Pluto nearly fills the frame in this image from the Long Range Reconnaissance Imager (LORRI) aboard NASA’s New Horizons spacecraft, taken on July 13, 2015 when the spacecraft was 476,000 miles (768,000 kilometers) from the surface. This is the last and most detailed image sent to Earth before the spacecraft’s closest approach to Pluto on July 14. The color image has been combined with lower-resolution color information from the Ralph instrument that was acquired earlier on July 13. This view is dominated by the large, bright feature informally named the “heart,” which measures approximately 1,000 miles (1,600 kilometers) across. The heart borders darker equatorial terrains, and the mottled terrain to its east (right) are complex. However, even at this resolution, much of the heart’s interior appears remarkably featureless—possibly a sign of ongoing geologic processes.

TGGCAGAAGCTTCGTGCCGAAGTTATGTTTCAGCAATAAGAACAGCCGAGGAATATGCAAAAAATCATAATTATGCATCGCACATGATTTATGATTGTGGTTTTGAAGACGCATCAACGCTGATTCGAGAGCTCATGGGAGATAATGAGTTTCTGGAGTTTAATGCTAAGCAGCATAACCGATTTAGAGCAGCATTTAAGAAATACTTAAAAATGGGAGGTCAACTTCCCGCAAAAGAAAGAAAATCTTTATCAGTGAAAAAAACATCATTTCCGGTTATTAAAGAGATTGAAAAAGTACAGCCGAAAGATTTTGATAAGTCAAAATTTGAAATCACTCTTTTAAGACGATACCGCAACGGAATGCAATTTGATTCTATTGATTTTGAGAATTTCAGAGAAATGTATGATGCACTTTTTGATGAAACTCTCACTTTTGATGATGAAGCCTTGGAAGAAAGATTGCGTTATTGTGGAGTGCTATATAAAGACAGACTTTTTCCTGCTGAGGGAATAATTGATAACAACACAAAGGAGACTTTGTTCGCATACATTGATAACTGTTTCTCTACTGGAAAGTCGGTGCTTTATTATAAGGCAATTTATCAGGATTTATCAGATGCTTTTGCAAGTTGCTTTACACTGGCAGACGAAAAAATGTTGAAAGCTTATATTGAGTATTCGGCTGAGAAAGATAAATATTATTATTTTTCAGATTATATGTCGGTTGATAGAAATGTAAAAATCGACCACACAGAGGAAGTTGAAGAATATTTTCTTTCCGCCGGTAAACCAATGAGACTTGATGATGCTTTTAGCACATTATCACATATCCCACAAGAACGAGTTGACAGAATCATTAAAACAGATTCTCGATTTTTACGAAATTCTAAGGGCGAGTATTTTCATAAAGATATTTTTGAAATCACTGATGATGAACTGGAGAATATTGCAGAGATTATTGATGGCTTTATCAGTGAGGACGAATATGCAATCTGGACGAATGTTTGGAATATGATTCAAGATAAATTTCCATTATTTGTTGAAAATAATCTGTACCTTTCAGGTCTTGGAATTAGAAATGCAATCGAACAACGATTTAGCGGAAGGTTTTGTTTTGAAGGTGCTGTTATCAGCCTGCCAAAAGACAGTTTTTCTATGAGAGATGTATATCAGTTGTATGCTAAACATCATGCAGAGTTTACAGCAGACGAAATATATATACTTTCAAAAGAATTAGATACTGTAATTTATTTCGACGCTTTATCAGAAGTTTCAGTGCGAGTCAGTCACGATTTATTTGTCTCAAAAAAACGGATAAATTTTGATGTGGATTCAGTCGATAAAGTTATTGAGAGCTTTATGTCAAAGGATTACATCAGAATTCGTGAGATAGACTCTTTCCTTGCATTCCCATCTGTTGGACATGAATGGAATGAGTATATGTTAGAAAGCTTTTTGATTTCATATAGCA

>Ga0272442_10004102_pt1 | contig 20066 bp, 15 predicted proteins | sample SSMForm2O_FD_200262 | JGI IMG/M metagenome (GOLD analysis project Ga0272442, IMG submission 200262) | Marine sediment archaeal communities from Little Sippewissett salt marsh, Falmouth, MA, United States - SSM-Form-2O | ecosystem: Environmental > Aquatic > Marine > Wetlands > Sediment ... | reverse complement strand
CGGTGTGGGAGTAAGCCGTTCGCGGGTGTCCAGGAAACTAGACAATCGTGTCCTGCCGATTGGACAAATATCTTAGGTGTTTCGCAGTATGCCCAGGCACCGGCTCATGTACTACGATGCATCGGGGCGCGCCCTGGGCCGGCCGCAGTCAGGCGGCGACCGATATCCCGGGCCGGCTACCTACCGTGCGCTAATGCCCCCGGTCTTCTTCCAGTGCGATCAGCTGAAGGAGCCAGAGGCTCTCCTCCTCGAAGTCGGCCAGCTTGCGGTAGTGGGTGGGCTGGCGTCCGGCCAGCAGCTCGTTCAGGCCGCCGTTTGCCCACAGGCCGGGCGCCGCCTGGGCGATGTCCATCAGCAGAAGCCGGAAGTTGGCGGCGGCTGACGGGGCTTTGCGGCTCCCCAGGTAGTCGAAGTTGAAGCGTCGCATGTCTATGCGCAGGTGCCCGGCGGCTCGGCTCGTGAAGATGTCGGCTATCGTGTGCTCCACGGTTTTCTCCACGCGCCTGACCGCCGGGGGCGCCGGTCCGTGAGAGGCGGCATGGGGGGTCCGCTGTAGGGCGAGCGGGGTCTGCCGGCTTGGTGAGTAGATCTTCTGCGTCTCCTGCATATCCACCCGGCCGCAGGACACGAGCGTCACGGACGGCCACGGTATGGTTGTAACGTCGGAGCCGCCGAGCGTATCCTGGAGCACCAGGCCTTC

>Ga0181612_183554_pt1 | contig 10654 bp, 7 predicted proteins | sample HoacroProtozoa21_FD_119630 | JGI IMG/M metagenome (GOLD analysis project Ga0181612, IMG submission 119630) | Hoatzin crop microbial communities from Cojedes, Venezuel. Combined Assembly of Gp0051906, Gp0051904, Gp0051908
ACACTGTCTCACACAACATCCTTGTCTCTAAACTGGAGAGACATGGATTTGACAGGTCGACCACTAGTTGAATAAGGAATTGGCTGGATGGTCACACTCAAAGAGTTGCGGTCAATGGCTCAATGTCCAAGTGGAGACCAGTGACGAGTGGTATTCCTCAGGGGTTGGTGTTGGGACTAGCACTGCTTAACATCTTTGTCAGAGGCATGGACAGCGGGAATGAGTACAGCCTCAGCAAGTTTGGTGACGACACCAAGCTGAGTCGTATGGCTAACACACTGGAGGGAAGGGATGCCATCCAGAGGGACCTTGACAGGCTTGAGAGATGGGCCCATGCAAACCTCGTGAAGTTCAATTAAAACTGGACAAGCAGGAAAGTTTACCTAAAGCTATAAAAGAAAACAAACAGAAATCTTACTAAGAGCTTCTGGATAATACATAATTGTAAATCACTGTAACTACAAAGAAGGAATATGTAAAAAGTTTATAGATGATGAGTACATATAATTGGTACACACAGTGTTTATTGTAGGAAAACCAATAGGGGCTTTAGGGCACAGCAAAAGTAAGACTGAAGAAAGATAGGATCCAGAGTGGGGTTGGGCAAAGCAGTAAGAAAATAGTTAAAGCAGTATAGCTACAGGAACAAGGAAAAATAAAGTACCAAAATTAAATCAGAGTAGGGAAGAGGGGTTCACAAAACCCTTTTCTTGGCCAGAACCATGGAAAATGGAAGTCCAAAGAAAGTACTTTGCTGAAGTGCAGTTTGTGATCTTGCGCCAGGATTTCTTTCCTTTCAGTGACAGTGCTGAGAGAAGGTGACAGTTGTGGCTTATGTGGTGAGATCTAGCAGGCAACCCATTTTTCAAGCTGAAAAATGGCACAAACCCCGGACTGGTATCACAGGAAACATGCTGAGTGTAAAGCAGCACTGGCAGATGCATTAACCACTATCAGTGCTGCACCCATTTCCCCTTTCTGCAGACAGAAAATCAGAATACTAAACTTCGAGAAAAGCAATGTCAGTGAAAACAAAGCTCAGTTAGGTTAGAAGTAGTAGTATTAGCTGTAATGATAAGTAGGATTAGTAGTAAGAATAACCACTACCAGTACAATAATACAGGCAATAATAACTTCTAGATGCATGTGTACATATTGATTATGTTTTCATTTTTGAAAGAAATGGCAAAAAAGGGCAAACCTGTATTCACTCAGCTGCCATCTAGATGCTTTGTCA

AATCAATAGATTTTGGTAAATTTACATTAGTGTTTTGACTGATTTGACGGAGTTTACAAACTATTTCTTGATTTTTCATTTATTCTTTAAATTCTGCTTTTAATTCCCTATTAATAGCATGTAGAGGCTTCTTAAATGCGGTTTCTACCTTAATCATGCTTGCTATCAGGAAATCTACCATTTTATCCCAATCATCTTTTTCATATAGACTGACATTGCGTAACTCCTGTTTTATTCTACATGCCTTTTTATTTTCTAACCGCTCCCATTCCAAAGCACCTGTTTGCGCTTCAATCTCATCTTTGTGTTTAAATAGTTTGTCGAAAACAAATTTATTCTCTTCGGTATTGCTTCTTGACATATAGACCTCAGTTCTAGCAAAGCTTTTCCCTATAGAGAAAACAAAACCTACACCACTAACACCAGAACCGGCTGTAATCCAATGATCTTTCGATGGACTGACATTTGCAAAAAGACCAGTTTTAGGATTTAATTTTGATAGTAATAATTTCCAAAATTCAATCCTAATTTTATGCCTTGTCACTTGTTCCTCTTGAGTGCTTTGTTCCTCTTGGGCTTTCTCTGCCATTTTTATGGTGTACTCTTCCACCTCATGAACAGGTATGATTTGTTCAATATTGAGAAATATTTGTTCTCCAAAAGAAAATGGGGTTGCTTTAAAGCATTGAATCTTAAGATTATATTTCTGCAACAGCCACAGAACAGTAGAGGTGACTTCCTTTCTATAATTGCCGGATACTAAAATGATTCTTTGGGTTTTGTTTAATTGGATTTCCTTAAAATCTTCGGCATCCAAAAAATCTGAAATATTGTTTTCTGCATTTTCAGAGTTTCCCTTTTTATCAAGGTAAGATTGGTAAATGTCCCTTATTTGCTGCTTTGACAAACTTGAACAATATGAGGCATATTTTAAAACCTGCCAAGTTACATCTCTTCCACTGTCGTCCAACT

Around 7:49 EDT on Tuesday, NASA received a final image of Pluto right before the moment of closest approach, around 16 hours before it would pass around 7,750 miles above the planet’s surface. Social media exploded with the image, fueled by what many see as a “heart” on the planet’s surface.
CHART: Final image of Pluto received by NASA 7:49 EDT, Tuesday 14 July 2015